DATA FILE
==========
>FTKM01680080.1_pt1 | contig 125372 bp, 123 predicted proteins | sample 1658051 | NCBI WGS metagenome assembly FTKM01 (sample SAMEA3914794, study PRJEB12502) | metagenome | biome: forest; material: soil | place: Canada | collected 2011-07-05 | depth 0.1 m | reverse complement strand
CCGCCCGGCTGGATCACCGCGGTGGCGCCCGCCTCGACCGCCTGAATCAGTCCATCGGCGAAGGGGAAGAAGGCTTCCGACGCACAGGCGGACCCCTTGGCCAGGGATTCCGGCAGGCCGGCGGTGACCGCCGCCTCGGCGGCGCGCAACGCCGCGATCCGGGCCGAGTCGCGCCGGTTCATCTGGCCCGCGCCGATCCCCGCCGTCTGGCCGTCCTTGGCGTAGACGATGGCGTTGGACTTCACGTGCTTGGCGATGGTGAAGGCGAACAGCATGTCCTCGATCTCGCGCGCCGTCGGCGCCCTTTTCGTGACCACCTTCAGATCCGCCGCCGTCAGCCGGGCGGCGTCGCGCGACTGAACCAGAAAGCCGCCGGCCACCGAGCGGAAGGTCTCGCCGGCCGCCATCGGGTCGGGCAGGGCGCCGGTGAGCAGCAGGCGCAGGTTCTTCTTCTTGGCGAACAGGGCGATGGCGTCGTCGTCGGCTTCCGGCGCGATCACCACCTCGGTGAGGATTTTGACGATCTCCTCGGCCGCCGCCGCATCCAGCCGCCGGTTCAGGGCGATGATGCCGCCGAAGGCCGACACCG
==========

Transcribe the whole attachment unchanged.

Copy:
>FTKM01680080.1_pt1 | contig 125372 bp, 123 predicted proteins | sample 1658051 | NCBI WGS metagenome assembly FTKM01 (sample SAMEA3914794, study PRJEB12502) | metagenome | biome: forest; material: soil | place: Canada | collected 2011-07-05 | depth 0.1 m | reverse complement strand
CCGCCCGGCTGGATCACCGCGGTGGCGCCCGCCTCGACCGCCTGAATCAGTCCATCGGCGAAGGGGAAGAAGGCTTCCGACGCACAGGCGGACCCCTTGGCCAGGGATTCCGGCAGGCCGGCGGTGACCGCCGCCTCGGCGGCGCGCAACGCCGCGATCCGGGCCGAGTCGCGCCGGTTCATCTGGCCCGCGCCGATCCCCGCCGTCTGGCCGTCCTTGGCGTAGACGATGGCGTTGGACTTCACGTGCTTGGCGATGGTGAAGGCGAACAGCATGTCCTCGATCTCGCGCGCCGTCGGCGCCCTTTTCGTGACCACCTTCAGATCCGCCGCCGTCAGCCGGGCGGCGTCGCGCGACTGAACCAGAAAGCCGCCGGCCACCGAGCGGAAGGTCTCGCCGGCCGCCATCGGGTCGGGCAGGGCGCCGGTGAGCAGCAGGCGCAGGTTCTTCTTCTTGGCGAACAGGGCGATGGCGTCGTCGTCGGCTTCCGGCGCGATCACCACCTCGGTGAGGATTTTGACGATCTCCTCGGCCGCCGCCGCATCCAGCCGCCGGTTCAGGGCGATGATGCCGCCGAAGGCCGACACCG